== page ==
Basel Burgan

The Disi Water Conveyance Project was set to be the dream saviour for Jordanians until the middle of the next decade.

Before 2011, the Ministry of Water and Irrigation had announced several times that with the Disi project there would be a complete shutdown of aquifer water usage until 2024, after which aquifer water pumping will resume, provided no other new solution is added to the Disi project.

The sudden influx of 1.5 million Syrian refugees evaporated the ministry’s dreams and demanded new solutions.

For the government, this was an opportunity to revive the Red-Dead Canal project, largely considered a by-product of the Wadi Araba peace agreement between Jordan and Israel.

The Red-Dead Canal was thought to have the potential to push 2 billion cubic metres of water 160km from the Red Sea towards the Dead Sea; a desalination plant midway would desalinate 700 million cubic metres of water shared by Jordan, Israel and the Palestinian Authority.

The remaining brine water was to be dumped in the Dead Sea in an effort to stop it from shrinking.

That was the star of the project, estimated to cost $12 billion.

The World Bank spent $15 million to study this project. Many consultants were commissioned. The results were not promising at all.

The brine from the Red Sea water desalination could interact with the chemically unique minerals of the Dead Sea and was likely to cause a white gypsum layer to float, blocking the sun and destroying the work of the Arab Potash Company in using the sun to dry up its lakes.

The study also found that sunlight reflecting off the gypsum layer would increase heat in the Jordan Valley, destroying local farming in the process.

Another potential hazard was a nasty bacteria, cyanobacteria, which could bloom as a result. It is a skin irritant that could drastically affect the tourism industry on the Dead Sea.

Despite international and regional criticism of the Red-Dead Canal, due to its negative environmental impact, the government insisted on going ahead with a miniature project pumping 200mcm of water, instead of 2bcm.

Jordan announced that it will dump the brine on the Jordanian side of the Dead Sea. Could this be why Israel never objected to the Jordanian project?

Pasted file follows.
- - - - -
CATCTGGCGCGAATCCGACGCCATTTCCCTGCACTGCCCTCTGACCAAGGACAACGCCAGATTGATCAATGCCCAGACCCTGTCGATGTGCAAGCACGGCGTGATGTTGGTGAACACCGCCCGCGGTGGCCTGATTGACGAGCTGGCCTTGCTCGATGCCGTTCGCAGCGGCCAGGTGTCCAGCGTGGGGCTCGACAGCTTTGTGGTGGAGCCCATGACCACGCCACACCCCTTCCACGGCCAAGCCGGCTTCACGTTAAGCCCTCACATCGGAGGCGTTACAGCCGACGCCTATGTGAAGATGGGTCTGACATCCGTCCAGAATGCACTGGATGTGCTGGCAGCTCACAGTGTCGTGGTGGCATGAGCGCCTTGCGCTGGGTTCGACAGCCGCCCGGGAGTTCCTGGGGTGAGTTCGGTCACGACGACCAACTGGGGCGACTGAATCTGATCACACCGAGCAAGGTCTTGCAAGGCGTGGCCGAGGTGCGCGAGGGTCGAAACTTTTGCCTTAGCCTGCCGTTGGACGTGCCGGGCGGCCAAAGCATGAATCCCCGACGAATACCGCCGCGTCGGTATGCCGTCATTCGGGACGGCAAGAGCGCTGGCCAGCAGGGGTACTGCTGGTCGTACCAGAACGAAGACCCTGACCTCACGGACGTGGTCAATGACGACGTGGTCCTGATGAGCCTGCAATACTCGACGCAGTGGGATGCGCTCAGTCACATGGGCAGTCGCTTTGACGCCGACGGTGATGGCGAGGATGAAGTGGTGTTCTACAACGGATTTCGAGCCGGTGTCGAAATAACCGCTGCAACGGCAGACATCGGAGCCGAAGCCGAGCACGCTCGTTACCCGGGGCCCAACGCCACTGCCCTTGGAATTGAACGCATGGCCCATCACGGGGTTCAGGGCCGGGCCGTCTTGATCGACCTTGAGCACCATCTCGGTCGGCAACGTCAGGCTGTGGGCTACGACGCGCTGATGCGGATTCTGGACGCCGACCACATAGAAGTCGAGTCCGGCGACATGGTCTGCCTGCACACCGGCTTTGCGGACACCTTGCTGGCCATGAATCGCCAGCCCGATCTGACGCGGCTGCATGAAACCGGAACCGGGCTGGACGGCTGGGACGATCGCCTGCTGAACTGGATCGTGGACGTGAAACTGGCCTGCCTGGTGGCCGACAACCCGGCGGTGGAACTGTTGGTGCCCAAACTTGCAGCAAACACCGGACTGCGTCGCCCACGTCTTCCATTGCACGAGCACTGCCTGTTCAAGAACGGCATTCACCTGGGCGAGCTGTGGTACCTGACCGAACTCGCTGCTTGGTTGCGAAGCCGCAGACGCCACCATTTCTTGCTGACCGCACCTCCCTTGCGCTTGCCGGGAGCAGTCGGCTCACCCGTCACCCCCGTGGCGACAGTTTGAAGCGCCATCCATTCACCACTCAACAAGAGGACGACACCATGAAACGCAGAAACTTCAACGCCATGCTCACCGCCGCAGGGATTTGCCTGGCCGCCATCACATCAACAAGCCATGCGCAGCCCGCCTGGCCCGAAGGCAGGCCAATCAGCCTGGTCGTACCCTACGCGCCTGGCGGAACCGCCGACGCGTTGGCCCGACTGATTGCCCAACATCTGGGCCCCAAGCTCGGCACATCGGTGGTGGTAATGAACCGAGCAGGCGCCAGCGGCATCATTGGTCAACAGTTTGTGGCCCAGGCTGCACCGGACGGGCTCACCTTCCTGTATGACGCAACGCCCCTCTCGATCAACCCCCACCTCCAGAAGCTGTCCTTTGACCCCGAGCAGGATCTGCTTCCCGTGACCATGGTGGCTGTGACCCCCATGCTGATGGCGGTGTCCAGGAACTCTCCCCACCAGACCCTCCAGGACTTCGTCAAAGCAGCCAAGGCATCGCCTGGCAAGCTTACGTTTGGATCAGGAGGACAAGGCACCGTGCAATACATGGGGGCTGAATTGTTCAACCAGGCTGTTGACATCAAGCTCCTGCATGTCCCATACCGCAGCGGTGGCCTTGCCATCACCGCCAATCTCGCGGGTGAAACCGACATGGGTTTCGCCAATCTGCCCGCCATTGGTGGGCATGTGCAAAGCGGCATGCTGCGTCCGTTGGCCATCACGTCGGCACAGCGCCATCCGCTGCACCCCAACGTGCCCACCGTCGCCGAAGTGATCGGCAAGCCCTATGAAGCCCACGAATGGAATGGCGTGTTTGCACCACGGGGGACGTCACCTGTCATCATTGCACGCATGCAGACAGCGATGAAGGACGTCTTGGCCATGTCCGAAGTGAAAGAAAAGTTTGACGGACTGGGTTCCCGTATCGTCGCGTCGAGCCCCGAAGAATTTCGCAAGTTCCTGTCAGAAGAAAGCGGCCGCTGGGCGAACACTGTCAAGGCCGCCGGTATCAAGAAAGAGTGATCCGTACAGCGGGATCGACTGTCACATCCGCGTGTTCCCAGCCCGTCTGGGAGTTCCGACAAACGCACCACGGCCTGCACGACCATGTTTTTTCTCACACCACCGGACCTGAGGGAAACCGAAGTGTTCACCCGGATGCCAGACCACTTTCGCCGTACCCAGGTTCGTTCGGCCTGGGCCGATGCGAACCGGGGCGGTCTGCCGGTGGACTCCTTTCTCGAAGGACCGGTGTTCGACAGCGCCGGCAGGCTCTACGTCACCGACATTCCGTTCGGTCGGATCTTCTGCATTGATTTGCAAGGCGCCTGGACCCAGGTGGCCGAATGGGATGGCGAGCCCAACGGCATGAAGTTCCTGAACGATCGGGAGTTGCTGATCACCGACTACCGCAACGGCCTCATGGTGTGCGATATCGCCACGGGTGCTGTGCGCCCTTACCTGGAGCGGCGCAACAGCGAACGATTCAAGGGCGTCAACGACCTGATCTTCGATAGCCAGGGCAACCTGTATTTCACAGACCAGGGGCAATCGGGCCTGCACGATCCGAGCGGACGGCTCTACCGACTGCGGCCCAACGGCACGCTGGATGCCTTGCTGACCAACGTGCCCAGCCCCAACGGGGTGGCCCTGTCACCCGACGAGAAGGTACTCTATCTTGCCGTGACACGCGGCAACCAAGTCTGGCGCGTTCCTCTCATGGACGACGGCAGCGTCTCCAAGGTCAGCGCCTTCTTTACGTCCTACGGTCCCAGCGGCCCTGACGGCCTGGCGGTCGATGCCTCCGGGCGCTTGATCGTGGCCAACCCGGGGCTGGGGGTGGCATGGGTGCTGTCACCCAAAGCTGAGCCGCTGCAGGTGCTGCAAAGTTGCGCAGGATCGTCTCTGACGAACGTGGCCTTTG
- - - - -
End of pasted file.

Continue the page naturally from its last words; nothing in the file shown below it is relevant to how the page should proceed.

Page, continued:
After all, Israel has since 2005 been desalinating and has many plants (producing 750mcm of drinking water) that are now able to export water to neighbouring Arab countries.

The Jordanian desalinated water will partially be pumped to Aqaba and the rest will be sold to the new Israeli settlements that are sprouting on bedouin Palestinian lands.

The Jordanian plan will not even save the Dead Sea (which was a pillar of the project), since not less than 700mcm are needed annually to stop its one metre regression, according to the World Bank studies.

The project requires $2 billion to construct.

In the meantime, Jordanian experts argue that Jordan has choices other than the Red-Dead canal to solve its water shortage.

While the case of Dead Sea shrinkage is connected to Israel’s divergence of the Jordan River, some experts suggest that other solutions could be economically more viable:

— Preventing the loss of estimated 75mcm of clean water through immediate maintenance of Jordan’s decaying network of water pipes, as well as strong measures to combat water theft.

— Contracting private companies in Saudi Arabia to desalinate water next to the Saudi border and using cheap Saudi electricity to sell this potable water to Jordan.

— Commissioning a 200mcm desalination plant by a private investor on the empty 70km2 south Aqaba beach land.

The brine cannot be dumped in the Gulf of Aqaba, as it would harm marine life, but the construction of man-made lakes would allow evaporation and supply a salt industry next to the port.

— Improving Jordan’s rainwater collection. Currently, only 4 per cent of rainfall is collected in dams (320mcm capacity in total). Tens, if not hundreds, of dams could be erected in the deserts and the valleys surrounding the hills of Jordan and the Jordan Valley. Army resources could be utilised for this task. Increasing rain harvesting by 10 per cent would add about 800mcm of extra surface water, yearly.

The government should think of the future.

Should we depend on a project with severe drawbacks that relies on an agreement with Israel that has already self-sufficiency in desalinated water and is exporting it, and that might have many negative impacts? Or should we think of a sovereign and independent solution?

The writer is president of the Jordanian Friends of Environment. He contributed this article to The Jordan Times.
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